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       A Nairovirus causes this fever, which has been found in many countries of central and southern Europe, the Middle East, Russia, the Indian subcontinent, China, Madagascar and Africa.  It is one of the most widely distributed of all the arboviruses with human infections occurring in over 30 countries (Service 2008).  The disease is especially prevalent in savannah, steppe and semi desert localities.


       Vectors include Hyalomma marginatus marginatum, H. rufipes and other tick species in the same genus.  Tick larvae and nymphs feed on birds and small mammals, while adults draw blood from larger mammals including humans.  Domestic animals are common amplifying hosts and probably also serve as reservoirs for the virus.  Birds become involved when they spread infected ticks over vast areas during migratory flights.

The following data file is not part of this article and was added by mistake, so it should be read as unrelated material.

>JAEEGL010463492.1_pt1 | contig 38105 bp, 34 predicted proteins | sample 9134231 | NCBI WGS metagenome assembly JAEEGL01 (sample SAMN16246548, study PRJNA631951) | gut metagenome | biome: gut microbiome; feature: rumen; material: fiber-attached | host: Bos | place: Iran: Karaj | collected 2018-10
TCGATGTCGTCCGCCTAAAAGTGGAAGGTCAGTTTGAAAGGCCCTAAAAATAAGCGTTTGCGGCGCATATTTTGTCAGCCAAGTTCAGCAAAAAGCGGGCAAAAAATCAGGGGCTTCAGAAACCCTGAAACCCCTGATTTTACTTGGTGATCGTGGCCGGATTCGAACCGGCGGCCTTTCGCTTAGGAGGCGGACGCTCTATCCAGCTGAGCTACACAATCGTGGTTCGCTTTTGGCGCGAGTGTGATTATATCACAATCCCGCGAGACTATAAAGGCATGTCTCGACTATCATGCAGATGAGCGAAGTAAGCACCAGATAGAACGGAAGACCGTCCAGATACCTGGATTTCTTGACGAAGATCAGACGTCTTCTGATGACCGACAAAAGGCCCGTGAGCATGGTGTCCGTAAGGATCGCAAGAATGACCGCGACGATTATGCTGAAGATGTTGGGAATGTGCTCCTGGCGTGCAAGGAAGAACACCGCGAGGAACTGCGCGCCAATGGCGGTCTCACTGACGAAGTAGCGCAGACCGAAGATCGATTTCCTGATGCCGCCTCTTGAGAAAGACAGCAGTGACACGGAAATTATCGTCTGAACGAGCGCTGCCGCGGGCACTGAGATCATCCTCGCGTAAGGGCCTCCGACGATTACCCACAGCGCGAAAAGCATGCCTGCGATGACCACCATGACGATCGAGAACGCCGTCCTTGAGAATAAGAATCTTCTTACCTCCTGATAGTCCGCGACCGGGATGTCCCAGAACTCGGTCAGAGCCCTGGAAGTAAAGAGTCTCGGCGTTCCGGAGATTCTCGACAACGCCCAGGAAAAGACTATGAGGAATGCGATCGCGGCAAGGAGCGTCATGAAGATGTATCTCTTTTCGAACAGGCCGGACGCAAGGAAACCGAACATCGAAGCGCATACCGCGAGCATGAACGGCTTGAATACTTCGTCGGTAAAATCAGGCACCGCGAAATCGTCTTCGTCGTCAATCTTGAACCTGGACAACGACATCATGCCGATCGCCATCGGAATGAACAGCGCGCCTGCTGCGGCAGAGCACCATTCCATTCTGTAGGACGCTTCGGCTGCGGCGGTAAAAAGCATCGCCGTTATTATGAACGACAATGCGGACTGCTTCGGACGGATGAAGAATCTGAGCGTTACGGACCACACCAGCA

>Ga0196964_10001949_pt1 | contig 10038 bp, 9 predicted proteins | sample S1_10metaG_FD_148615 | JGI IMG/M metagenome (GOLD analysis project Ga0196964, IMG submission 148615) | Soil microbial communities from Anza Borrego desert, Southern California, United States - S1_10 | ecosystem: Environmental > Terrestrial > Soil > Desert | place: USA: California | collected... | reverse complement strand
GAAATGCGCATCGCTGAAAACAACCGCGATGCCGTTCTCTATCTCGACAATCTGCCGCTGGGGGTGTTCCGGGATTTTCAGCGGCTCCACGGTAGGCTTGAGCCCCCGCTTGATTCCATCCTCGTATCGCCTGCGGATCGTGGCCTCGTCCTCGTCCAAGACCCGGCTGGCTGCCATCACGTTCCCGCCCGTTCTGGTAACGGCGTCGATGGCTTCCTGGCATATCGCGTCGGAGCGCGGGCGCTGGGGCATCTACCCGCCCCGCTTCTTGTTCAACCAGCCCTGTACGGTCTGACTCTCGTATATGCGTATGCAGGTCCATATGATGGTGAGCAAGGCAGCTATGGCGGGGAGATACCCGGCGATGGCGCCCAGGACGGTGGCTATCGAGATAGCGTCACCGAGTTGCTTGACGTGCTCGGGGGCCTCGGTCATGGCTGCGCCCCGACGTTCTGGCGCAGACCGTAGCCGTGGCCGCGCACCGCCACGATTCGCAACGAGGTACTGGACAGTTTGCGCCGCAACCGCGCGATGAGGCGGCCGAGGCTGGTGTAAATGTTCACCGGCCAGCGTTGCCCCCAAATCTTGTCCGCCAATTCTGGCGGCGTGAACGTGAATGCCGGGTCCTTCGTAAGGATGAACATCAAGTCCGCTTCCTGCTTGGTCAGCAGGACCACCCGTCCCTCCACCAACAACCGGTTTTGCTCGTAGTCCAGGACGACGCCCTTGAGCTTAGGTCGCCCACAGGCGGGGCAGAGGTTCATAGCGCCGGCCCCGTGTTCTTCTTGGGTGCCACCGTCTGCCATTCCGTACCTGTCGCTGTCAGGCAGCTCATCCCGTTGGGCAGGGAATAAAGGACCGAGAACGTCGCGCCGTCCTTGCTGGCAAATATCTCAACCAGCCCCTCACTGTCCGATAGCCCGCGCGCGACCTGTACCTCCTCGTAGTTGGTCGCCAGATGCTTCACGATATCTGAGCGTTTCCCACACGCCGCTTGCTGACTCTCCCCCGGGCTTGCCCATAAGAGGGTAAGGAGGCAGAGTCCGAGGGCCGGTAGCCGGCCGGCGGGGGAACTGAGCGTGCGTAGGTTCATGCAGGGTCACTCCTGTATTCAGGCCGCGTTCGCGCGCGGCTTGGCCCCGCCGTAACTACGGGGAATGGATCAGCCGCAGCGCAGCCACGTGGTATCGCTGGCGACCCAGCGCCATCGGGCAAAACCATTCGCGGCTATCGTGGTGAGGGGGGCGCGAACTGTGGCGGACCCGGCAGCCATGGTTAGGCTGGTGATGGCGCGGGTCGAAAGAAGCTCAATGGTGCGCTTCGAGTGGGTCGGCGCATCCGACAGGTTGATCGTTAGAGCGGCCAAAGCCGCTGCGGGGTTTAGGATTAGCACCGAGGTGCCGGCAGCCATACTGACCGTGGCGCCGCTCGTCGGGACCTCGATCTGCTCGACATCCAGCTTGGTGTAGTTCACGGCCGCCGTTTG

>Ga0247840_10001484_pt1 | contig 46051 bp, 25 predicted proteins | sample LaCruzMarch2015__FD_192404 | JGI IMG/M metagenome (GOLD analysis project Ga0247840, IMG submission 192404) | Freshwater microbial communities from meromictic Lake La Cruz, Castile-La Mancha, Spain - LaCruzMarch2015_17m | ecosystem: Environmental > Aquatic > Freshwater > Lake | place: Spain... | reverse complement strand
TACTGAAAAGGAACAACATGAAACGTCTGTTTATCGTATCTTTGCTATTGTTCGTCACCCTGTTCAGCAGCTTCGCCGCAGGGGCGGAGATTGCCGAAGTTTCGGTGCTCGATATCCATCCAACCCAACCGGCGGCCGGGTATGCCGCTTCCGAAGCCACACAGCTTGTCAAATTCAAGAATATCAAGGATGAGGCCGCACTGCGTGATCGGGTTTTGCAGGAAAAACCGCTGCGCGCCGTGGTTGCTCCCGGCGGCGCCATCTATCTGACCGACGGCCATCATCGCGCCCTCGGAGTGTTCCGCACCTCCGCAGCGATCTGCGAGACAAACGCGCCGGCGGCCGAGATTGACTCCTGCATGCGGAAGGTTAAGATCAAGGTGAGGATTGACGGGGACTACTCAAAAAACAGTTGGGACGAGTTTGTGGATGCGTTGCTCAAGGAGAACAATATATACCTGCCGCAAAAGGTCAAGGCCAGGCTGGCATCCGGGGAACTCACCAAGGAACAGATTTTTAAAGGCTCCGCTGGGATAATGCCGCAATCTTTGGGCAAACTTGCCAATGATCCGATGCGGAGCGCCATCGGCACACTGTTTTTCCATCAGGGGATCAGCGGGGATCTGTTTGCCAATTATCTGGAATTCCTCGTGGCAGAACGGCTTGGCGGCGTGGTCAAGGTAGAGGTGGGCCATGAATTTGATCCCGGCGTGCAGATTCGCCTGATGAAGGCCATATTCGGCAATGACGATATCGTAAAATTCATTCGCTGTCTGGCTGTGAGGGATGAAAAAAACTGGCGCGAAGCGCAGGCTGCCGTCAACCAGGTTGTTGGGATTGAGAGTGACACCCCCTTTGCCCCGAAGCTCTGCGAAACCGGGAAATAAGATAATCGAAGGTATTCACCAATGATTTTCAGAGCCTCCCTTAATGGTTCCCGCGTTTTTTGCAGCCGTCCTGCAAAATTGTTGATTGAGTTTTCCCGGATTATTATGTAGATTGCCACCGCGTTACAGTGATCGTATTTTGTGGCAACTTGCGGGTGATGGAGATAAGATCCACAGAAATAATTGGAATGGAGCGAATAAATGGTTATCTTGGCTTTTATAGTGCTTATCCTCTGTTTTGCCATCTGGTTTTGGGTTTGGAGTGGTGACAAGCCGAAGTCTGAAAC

Infection can occur from a tick bite of by crushing an infected tick and even by contamination from infected blood from a domestic animal.  Ticks serve as virus reservoirs because of their longevity, which can exceed two years.  Venereal transmission occurs when infected tick males mate with females.  This may be followed by transovarial and transstadial transmissions (Service 2008).


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 Key References:     <medvet.ref.htm>    <Hexapoda>


    Matheson, R. 1950.  Medical Entomology.  Comstock Publ. Co, Inc.  610 p.

     Service, M.  2008.  Medical Entomology For Students.  Cambridge Univ. Press.  289 p

     Legner, E. F.  1995.  Biological control of Diptera of medical and veterinary importance.  J. Vector Ecology 20(1): 59_120.

     Legner, E. F.  2000.  Biological control of aquatic Diptera.  p. 847_870.  Contributions to a Manual of Palaearctic Diptera,

          Vol. 1, Science  Herald, Budapest.  978 p.